Documentation

Accelerate Robotics Algorithms with Code Generation

You can generate code for select Robotics System Toolbox™ algorithms to speed up their execution. Set up the algorithm that supports code generation as a separate function that you can insert into your workflow. To use code generation, you must have a MATLAB® Coder™ license. For a summary of code generation support in Robotics System Toolbox, see Code Generation.

For this example, use a inverseKinematics object with a rigidBodyTree robot model to solve for robot configurations that achieve a desired end-effector position.

Create Separate Function for Algorithm

Create a separate function, vfhCodeGen, that runs the inverse kinematics algorithm. Create inverseKinematics object and build the rigidBodyTree model inside the function. Specify %#codegen inside the function to identify it as a function for code generation.

function qConfig = ikCodegen(endEffectorName,tform,weights,initialGuess)
%#codegen

robot = rigidBodyTree('MaxNumBodies',3,'DataFormat','row');
body1 = rigidBody('body1');
body1.Joint = rigidBodyJoint('jnt1','revolute');

body2 = rigidBody('body2');
jnt2 = rigidBodyJoint('jnt2','revolute');
setFixedTransform(jnt2,trvec2tform([1 0 0]))
body2.Joint = jnt2;

body3 = rigidBody('tool');
jnt3 = rigidBodyJoint('jnt3','revolute');
setFixedTransform(jnt3,trvec2tform([1 0 0]))
body3.Joint = jnt3;

ik = inverseKinematics('RigidBodyTree',robot);

[qConfig,~] = ik(endEffectorName,tform,weights,initialGuess);
end

Save the function in your current folder.

Perform Code Generation for Algorithm

You can use either the codegen function or the MATLAB Coder app to generate code. In this example, generate a MEX file by calling codegen on the MATLAB command line. Specify sample input arguments for each input to the function using the -args input argument

Specify sample values for the input arguments.

endEffectorName = 'tool';
tform = trvec2tform([0.7 -0.7 0]);
weights = [0.25 0.25 0.25 1 1 1];
initialGuess = [0 0 0];

Call the codegen function and specify the input arguments in a cell array. This function creates a separate vfhCodeGen_mex function to use. You can also produce C code by using the options input argument.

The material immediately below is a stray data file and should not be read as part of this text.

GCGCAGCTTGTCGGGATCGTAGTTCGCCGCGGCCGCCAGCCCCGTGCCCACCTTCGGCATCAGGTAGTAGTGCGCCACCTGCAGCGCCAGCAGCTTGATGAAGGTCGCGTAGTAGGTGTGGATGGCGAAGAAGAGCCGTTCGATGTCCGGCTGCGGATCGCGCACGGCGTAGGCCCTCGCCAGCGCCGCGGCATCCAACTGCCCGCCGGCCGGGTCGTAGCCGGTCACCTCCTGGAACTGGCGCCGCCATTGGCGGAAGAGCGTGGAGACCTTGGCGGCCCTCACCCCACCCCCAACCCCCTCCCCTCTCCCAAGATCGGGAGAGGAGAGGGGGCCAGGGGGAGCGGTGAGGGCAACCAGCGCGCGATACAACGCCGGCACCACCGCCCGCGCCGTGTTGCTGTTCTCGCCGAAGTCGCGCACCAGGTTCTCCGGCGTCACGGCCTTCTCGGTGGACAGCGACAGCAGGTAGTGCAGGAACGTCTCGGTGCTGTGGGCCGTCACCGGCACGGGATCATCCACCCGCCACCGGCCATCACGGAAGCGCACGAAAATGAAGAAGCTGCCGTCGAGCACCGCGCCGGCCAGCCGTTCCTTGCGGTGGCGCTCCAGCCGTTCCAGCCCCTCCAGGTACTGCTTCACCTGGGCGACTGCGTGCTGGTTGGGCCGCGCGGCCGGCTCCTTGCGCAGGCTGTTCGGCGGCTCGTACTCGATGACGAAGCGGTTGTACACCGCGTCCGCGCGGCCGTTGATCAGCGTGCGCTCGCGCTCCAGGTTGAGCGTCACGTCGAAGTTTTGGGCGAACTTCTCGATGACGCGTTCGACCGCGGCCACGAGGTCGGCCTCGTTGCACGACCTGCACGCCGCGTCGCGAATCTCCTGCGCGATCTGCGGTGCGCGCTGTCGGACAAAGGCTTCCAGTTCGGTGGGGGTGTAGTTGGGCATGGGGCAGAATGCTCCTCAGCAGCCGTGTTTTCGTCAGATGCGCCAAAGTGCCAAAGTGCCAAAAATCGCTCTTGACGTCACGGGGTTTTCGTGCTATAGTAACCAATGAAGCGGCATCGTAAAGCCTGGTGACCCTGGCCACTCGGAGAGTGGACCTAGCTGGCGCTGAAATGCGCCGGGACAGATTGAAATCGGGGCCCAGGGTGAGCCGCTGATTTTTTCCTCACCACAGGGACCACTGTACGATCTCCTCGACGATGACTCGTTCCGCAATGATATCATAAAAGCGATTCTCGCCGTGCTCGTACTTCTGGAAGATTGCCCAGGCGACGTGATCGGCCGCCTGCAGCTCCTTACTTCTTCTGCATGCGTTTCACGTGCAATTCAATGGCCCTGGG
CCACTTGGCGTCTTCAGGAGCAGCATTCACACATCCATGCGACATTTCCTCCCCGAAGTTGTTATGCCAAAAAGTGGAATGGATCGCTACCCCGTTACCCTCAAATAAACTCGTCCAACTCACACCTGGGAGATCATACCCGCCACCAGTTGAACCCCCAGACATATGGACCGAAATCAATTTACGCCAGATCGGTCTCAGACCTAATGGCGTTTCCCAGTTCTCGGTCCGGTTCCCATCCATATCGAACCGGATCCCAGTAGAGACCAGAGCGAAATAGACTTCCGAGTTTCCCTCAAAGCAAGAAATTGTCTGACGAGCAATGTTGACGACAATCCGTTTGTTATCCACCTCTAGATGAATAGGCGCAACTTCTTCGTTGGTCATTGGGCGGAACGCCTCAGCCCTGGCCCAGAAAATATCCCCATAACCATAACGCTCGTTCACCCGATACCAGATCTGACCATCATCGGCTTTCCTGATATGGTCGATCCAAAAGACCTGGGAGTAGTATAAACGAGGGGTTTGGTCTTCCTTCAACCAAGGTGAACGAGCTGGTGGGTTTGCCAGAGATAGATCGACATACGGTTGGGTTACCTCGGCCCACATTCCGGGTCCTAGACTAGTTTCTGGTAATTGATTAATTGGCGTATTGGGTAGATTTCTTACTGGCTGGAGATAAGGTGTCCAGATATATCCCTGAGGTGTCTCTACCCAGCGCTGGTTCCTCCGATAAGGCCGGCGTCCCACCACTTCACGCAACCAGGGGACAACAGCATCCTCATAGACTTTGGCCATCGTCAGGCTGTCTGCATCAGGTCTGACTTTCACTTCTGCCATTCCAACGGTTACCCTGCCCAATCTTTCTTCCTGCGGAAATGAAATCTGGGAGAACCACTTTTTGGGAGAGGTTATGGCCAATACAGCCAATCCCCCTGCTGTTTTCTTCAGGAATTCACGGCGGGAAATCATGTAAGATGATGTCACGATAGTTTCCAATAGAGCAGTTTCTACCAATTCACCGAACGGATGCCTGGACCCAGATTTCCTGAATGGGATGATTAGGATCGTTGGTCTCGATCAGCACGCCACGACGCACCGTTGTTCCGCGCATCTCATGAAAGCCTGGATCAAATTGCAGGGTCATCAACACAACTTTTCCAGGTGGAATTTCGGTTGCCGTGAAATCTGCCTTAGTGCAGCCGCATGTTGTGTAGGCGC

codegen ikCodegen -args {endEffectorName,tform,weights,initialGuess}

If your input can come from variable-size lengths, specify the canonical type of the inputs by using coder.typeof with the codegen function.

Check Performance of Generated Code

Compare the timing of the generated MEX function to the timing of your original function by using timeit.

time = timeit(@() ikCodegen(rbt,endEffectorName,tform,weights,initialGuess))
mexTime = timeit(@() ikCodegen_mex(rbt,endEffectorName,tform,weights,initialGuess))
time =

0.0425

mexTime =

0.0011

The MEX function runs over 30 times faster in this example. Results might vary in your system.

Replace Algorithm Function with MEX Function

Open the main function for running your robotics workflow. Replace the ik object call with the MEX function that you created using code generation. For this example, use the simple 2-D path tracing example.

Open the 2-D Path Tracing With Inverse Kinematics example.

openExample('robotics/TwoDInverseKinematicsExampleExample')

Modify the example code to use the new ikCodeGen_mex function. The code that follows is a copy of the example with modifications to use of the new MEX function. Defining the robot model is done inside the function, so skip the Construct the Robot section.

Define The Trajectory

t = (0:0.2:10)'; % Time
count = length(t);
center = [0.3 0.1 0];
theta = t*(2*pi/t(end));
points = center + radius*[cos(theta) sin(theta) zeros(size(theta))];

Inverse Kinematics Solution

Pre-allocate configuration solutions as a matrix, qs. Specify the weights for the end-effector transformation and the end-effector name.

q0 = [0 0 0];
ndof = length(q0);
qs = zeros(count, ndof);
weights = [0, 0, 0, 1, 1, 0];
endEffector = 'tool';

Loop through the trajectory of points to trace the circle. Replace the ik object call with the ikCodegen_mex function. Calculate the solution for each point to generate the joint configuration that achieves the end-effector position. Store the configurations to use later.

qInitial = q0; % Use home configuration as the initial guess
for i = 1:count
% Solve for the configuration satisfying the desired end effector
% position
point = points(i,:);
qSol = ikCodegen_mex(endEffector,trvec2tform(point),weights,qInitial);
% Store the configuration
qs(i,:) = qSol;
% Start from prior solution
qInitial = qSol;
end

Animate Solution

Now that all the solutions have been generated. Animate the results. You must recreate the robot because it was originally defined inside the function. Iterate through all the solutions.

robot = rigidBodyTree('MaxNumBodies',15,'DataFormat','row');
body1 = rigidBody('body1');
body1.Joint = rigidBodyJoint('jnt1','revolute');

body2 = rigidBody('body2');
jnt2 = rigidBodyJoint('jnt2','revolute');
setFixedTransform(jnt2,trvec2tform([0.3 0 0]))
body2.Joint = jnt2;

body3 = rigidBody('tool');
jnt3 = rigidBodyJoint('jnt3','revolute');
setFixedTransform(jnt3,trvec2tform([0.3 0 0]))
body3.Joint = jnt3;

% Show first solution and set view.
figure
show(robot,qs(1,:));
view(2)
ax = gca;
ax.Projection = 'orthographic';
hold on
plot(points(:,1),points(:,2),'k')
axis([-0.1 0.7 -0.3 0.5])

% Iterate through the solutions
framesPerSecond = 15;
r = rateControl(framesPerSecond);
for i = 1:count
show(robot,qs(i,:),'PreservePlot',false);
drawnow
waitfor(r);
end

This example showed you how can you generate code for specific algorithms or functions to improve their speed and simply replace them with the generated MEX function in your workflow.